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World War II newsletter
October 29th 1940

Rector's Letter.
My dear lads,
First let me say that I hope that you will like my scheme whereby you can get into close touch with your village friends who are away from home. As the N.L. is sent in a closed envelope this can be done without any extra cost to ourselves or yourself. It would be a thousand pities if any of us lost the old personal touch with each other during the war. You are making new friendships which we hope will be lasting and helpful, but when you come back it will be the old boyhood friendships which will prove the most pleasant and useful. We must all keep together as far as we can under the present peculiar circumstances. That is one reason why I so appreciate the lads calling on me when they come home on leave. I am sure that you all remember each other in your prayers. Anything to keep us in touch with each other is all to the good, for after all true friendship is one of the most beautiful things known to mankind. With my best love and in every prayer of mine making remembrance of you all,
Your affectionate friend,

Extracts from Letters
Long letter from Sapper George Barker (Hoole) who is now in the Cook-house. Says local Vicar visited them and brought a list of people who would give them supper, mend their socks and allow them to have baths etc. Gunner T. Fazackerley has now gone into England to a tiny village containing only 20 houses, all thatched cottages, one general shop and a policeman. Says he likes it very much and the people are most kind. Gunner Tom Harrison hopes to be home this week-end on a seven days' leave, but knowing by now Army routine does not bank too such on it. Says he expects to be moved very shortly. Marine Kenneth Nicholson reckons he is in one of the safest places in England, with a fine fighter squadron and some good guns. Says his Chaplain likes to read the N.L., also adds that Hitler's secret Weapon is the Swiss Navy which he intends to seize and use to bombard our ships. L/Cpl. Ernie Ball says he hears Goering's Flying Circus go over every night. Says he now has a Squad from South Wales who seem to talk a foreign language and adds "I don't know which is the hardest, me to understand them or for them to understand me." Sapper Dick Johnson writes to say he has arrived back safely from his leave, only to find that he is being posted to a station "over the water". Says he thought that where he is was the farthest north one could go but he still has to go a bit nearer the North Pole. Adds that he thinks they do six month's at this station and then get 14 days' leave. Gdsmn. Aubrey Smith (Longridge) has started four weeks' field training in a Park which adjoins the Rector's home town. Says he has just come back from a Battalion cross-country run and a "swank parade''. The Rector's nephew, Sergeant Instructor George Hardcastle, wishes to be remembered to all his friends in and from Tarleton. Says there is a particularly fine soccer team in the Battalion. It beat every other team it played in France, including the Polish Army team.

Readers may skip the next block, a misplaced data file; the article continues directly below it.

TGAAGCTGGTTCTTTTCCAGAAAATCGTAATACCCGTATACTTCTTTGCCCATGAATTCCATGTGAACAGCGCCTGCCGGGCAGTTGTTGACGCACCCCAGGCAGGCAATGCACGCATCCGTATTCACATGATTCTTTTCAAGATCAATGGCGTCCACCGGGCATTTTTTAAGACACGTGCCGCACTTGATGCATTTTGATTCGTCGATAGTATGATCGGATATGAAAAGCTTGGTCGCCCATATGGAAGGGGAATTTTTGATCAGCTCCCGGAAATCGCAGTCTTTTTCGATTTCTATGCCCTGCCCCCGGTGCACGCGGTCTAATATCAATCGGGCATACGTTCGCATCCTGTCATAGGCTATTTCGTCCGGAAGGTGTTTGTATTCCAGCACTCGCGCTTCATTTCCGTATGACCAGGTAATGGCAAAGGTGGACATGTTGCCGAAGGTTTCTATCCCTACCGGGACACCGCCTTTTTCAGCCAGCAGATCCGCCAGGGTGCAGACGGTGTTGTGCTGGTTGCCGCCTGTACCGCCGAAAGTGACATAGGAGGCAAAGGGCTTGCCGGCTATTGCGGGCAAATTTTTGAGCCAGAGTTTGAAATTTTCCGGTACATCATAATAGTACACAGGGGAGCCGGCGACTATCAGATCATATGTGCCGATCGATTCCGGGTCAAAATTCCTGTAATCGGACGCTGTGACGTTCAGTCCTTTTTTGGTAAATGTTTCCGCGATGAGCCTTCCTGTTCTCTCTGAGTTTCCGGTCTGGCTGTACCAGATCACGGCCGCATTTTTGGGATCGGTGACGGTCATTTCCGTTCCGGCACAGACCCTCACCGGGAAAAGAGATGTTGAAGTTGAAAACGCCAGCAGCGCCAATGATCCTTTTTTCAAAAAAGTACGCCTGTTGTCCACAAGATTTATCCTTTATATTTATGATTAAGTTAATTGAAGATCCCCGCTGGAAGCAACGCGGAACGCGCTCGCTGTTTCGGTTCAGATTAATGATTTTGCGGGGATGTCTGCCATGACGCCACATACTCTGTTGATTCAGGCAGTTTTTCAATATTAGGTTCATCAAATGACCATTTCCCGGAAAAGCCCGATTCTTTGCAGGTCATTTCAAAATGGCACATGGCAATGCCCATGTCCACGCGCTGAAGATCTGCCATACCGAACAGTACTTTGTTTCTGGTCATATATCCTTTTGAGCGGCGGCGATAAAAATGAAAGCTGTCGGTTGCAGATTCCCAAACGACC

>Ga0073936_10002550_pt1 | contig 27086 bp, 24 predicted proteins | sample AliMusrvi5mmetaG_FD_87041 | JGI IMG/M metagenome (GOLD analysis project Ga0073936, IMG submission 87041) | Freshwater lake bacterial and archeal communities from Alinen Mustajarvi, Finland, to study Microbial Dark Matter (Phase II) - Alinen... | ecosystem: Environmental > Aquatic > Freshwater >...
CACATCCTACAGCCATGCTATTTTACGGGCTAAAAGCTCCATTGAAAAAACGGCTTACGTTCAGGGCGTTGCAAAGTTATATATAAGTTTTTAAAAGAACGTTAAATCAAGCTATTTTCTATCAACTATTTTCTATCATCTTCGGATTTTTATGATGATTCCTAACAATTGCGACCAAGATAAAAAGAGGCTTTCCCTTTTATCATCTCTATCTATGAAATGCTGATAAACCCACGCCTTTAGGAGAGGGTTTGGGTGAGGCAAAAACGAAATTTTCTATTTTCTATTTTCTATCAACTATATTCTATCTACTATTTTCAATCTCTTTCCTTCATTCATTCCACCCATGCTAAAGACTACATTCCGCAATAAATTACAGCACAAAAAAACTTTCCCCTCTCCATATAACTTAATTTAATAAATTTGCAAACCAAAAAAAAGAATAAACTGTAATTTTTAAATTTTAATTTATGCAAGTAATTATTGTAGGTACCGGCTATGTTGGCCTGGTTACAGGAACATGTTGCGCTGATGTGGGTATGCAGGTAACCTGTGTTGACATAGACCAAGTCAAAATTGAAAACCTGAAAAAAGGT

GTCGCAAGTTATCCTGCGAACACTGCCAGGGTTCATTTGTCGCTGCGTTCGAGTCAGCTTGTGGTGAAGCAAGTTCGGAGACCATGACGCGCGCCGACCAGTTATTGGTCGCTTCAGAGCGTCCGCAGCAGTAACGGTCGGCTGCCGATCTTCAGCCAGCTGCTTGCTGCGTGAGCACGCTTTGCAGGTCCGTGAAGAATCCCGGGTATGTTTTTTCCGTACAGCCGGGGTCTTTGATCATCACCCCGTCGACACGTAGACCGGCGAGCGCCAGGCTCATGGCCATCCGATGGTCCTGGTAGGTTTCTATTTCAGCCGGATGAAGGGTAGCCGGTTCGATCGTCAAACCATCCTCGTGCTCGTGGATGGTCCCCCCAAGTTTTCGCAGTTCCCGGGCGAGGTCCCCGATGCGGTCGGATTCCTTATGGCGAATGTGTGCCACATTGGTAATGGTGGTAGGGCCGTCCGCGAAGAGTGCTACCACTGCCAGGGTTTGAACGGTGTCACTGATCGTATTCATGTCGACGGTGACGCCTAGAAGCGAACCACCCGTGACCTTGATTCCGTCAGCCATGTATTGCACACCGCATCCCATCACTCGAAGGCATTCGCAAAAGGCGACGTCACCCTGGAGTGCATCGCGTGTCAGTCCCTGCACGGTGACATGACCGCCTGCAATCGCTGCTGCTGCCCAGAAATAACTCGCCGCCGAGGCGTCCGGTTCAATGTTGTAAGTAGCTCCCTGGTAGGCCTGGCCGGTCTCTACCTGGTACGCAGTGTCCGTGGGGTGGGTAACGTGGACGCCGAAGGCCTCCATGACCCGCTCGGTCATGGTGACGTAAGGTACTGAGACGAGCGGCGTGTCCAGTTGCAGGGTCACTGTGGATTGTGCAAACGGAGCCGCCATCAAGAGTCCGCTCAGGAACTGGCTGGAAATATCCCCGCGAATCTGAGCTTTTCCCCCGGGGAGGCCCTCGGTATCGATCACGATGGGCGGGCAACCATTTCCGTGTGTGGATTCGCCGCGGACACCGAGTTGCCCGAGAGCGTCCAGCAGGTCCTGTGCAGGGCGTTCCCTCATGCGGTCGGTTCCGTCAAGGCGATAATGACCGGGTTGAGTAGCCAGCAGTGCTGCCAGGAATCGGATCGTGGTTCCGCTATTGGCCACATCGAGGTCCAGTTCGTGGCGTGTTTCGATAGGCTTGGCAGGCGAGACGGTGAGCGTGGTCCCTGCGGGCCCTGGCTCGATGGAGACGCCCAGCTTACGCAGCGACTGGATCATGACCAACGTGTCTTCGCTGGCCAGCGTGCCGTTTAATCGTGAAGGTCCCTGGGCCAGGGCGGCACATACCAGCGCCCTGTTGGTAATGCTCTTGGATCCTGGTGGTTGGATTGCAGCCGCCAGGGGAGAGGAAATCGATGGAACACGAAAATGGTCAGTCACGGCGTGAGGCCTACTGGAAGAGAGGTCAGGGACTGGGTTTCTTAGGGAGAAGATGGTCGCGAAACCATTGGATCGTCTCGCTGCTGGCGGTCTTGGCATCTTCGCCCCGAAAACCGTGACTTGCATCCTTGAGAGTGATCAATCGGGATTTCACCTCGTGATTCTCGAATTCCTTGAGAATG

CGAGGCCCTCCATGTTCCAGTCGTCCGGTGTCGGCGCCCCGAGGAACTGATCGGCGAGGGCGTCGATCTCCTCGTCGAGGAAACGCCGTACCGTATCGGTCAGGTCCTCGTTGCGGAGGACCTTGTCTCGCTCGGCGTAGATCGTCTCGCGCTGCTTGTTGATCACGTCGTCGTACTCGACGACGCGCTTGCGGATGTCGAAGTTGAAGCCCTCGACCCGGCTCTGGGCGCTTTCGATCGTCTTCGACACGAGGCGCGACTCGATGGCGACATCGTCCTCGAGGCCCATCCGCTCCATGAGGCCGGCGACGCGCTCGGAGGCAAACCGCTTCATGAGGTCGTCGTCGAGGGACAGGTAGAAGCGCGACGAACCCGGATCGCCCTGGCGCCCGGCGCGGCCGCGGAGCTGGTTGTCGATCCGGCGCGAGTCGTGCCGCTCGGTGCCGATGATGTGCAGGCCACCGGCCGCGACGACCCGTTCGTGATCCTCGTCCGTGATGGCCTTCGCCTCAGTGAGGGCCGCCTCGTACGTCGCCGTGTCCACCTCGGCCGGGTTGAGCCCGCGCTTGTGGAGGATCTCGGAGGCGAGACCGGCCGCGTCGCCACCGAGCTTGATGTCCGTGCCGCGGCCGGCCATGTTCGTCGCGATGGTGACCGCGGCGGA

Will all the lads please note that the Rector writes his N.L. on Tuesday morning and unless letters reach him by the first post on that day they will be too late to be included in the Extracts from Letters".

On Leave
Bert Price home on seven days' leave goes back this Tuesday morning. Ernie Nicholson also home for seven days, and Harry Crook is home on seven days' compassionate leave as his grandfather, Mr. Henry Melling, Coe Lane, is very ill. Harry Cookson has also been home, and Billy Benjamin with two of his mates looked in at home on his way north to pick up some lorries. Also looked in on his way back. Walter Moss is still at home on sick leave and George West managed a few days' leave this week.